If you want to buy a house with another person you will likely be expected to take out a Joint Mortgage.
What is a joint mortgage?
A Joint Mortgage is basically exactly what it sounds like; it is a loan taken out by 2 or more people on a house rather than just a single person. This way a combined income can go towards the price of the property (often meaning the group can afford a more expensive property) and all parties will pay towards the mortgage repayments.
Each person who is part of this Joint Mortgage will have full legal claim to ownership of the property bought with it. However, ownership of the property is not necessarily split 50-50 depending on the kind of ownership chosen.
A Joint Mortgage is taken out in much the same way as taking out a mortgage, except all incomes are considered, as well as credit ratings. So, if one of you has a poor credit history, it will affect the others. Make sure everyone taking out a joint mortgage checks their credit score and takes steps to improve it.
As always, we suggest hiring a mortgage broker to help with the application process, as their knowledge and expertise can help you navigate the application as well as find you good mortgage deals.
Who is eligible for a joint mortgage?
A joint mortgage is typically taken out by either married or unmarried couples so they can live together.
However, there are no actual rules on who can take out a joint mortgage; so you can take one out with friends, with family members or even a business partner if you wanted to. The only requirement is that you’re both happy to co-own a property and share responsibility for mortgage repayments.
Additionally, if you would like to take out a mortgage with another person but they do not want to become an owner of the property, it’s possible to get a ‘Joint-borrower-sole-proprietor Mortgage’.
What kind of ownership can you use a joint mortgage for?
There are two types of ownership that are joint mortgages are commonly used for:
Tenants in Common – When each buyer owns a separate share of the property. The percentage of the house you own doesn’t have to be equal. For example, if two of you are buying the house, you could each own 50% or one of you could own 75% and the other 25%.
Joint Tenancy - When all the buyers will own 100% of the property and are known as joint tenants. This means you will all act as one entity owning the property, rather than it being divided up amongst you. All your names will be on the title deed.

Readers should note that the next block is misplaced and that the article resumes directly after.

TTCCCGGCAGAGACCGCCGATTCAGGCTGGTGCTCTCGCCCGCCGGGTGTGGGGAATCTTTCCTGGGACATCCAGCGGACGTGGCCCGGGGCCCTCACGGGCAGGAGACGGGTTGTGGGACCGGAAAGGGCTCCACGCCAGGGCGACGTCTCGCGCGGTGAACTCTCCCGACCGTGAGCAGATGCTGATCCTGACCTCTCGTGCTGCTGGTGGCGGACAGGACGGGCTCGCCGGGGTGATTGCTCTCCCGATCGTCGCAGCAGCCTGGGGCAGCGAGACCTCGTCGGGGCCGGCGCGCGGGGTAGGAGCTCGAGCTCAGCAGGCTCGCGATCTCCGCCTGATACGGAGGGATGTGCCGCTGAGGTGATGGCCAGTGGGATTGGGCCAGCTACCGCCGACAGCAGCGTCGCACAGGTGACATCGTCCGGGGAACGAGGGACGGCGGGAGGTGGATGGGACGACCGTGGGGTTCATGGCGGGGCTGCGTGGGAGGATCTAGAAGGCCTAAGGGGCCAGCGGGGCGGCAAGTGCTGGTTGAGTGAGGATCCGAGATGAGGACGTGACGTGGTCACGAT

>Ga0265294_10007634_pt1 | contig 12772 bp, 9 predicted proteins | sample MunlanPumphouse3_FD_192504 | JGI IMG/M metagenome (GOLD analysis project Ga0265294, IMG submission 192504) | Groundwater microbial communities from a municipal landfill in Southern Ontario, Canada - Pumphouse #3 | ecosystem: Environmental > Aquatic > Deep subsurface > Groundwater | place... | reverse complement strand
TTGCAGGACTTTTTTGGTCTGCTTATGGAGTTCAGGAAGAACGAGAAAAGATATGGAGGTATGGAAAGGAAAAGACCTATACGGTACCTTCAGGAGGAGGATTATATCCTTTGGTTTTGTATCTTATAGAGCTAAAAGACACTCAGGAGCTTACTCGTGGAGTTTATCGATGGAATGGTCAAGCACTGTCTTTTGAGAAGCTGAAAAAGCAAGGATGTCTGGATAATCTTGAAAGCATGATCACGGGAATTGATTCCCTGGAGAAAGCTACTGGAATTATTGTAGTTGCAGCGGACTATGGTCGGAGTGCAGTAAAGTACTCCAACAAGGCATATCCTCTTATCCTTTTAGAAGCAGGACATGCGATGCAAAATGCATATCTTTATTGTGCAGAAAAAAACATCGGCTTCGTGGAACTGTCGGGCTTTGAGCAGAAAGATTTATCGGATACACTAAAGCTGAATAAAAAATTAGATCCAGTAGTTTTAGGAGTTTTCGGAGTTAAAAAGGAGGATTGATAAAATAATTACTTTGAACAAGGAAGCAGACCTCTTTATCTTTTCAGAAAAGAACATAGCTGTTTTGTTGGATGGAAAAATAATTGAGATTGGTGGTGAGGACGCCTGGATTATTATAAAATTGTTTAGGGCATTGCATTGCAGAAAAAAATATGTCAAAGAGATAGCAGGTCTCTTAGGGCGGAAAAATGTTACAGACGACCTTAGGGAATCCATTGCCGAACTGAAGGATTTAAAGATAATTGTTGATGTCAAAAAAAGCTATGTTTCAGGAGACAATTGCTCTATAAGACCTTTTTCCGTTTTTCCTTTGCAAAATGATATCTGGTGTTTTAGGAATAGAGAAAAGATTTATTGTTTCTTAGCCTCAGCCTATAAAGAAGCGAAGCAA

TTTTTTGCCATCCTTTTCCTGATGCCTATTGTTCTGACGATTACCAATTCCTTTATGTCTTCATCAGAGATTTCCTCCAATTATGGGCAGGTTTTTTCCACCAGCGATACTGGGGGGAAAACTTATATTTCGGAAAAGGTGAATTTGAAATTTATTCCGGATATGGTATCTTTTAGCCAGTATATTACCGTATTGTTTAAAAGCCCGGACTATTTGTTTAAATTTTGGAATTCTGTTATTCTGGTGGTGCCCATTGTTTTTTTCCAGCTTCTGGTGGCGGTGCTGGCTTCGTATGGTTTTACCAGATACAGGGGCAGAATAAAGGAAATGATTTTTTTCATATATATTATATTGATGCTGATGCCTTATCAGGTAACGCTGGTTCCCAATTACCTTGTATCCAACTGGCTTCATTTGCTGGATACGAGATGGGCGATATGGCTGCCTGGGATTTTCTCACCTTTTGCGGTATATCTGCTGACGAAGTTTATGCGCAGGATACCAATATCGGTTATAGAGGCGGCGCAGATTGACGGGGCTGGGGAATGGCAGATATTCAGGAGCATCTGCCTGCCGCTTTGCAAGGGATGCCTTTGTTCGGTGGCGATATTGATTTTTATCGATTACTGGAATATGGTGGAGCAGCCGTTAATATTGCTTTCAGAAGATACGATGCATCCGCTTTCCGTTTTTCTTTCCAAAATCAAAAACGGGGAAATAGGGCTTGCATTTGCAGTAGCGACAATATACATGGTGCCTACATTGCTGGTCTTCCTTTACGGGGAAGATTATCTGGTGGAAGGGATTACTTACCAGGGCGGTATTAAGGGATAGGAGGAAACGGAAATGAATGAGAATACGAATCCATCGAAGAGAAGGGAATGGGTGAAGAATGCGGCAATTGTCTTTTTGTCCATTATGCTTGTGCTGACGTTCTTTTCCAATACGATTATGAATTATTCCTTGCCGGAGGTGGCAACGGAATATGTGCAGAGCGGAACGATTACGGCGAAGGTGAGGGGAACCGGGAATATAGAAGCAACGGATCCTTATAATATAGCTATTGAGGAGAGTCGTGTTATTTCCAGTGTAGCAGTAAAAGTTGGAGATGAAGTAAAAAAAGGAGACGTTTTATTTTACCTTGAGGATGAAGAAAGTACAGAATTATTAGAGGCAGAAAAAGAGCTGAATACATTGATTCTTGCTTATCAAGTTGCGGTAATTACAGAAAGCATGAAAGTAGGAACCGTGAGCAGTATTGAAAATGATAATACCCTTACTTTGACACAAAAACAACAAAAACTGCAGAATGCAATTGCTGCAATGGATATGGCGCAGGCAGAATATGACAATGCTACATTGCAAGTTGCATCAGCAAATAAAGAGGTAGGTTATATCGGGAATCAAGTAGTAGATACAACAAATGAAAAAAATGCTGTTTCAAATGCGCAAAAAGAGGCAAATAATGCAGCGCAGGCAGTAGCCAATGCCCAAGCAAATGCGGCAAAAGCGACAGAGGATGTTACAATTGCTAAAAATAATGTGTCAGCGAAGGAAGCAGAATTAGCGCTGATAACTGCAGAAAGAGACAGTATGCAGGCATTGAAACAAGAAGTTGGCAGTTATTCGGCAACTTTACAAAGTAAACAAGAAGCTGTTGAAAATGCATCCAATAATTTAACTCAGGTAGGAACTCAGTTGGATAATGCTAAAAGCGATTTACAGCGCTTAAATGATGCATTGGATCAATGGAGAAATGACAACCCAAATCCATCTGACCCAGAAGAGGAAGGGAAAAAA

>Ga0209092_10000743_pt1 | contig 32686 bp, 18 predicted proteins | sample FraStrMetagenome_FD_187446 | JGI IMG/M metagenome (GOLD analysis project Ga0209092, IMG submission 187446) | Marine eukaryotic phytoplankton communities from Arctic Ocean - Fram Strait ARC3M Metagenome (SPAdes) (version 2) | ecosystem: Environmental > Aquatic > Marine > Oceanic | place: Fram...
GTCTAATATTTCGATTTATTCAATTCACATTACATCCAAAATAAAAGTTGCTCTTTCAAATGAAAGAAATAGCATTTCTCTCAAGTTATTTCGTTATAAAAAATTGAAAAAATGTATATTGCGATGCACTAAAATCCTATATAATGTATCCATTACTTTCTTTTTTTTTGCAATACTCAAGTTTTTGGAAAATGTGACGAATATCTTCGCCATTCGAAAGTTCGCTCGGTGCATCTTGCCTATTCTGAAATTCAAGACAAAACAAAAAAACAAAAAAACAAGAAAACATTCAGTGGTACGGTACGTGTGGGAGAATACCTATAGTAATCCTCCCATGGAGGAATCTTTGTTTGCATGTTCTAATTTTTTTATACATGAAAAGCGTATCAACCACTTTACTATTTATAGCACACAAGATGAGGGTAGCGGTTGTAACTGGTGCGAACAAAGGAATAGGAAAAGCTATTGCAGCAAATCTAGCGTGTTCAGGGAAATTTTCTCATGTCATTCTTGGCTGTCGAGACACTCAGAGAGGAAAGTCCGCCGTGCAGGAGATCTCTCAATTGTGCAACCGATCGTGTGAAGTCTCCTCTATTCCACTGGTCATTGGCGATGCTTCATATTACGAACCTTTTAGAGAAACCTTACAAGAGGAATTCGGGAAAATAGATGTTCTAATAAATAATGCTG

What are the benefits?
The obvious benefit of a joint mortgage is that you have two or more incomes to pull together, meaning you can get a larger deposit. This means you could be able get a higher priced home than you could on your own. Perhaps more crucially, it can help First Time Buyers who might not be able to join the property ladder on their sole income.
As well as pooling together for a deposit, a joint mortgage, and therefore joint ownership, means that you will also be splitting repayments as well other costs of buying. This can mean things like stamp duty, insurance, legal fees and even household bills once you’ve moved in. Paying less individually will help make buying a little less taxing on your savings.
Are there any drawbacks
The major drawback of taking out a join mortgage is that you’ll have to rely on someone else, or multiple people, to pay towards the mortgage and its repayments. If one of you defaults on a repayment the others will have to pay it for them.
It’s really important that you completely trust the person you’re taking out this mortgage with to keep up with the repayments. You should be confident that if one of you ever cannot pay for an unforeseen reason, the other is able take some of the strain.
You will also need to plan how you will split other fees and payments so one of you doesn’t end up responsible for too much. You might choose to split each payment or allocate different payments to each other. For example, one of you will pay stap duty while another pays the conveyancing fees.
Can you get out of a joint mortgage?
If you ever decide that you don’t want to be a part of the joint mortgage anymore, for example if your relationship breaks down, it is possible to get out of it. There are several options.
If one of you can afford to buy the other person out of the mortgage, you can then transfer it into just their name.
If, however, neither of you can afford to pay the full mortgage, you could sell the property and split the proceeds towards new cheaper mortgages for new homes for each of you.
Alternatively, you could continue to jointly own the property but rent it out, splitting the income to go towards repayments and separate mortgages or rent to live separately.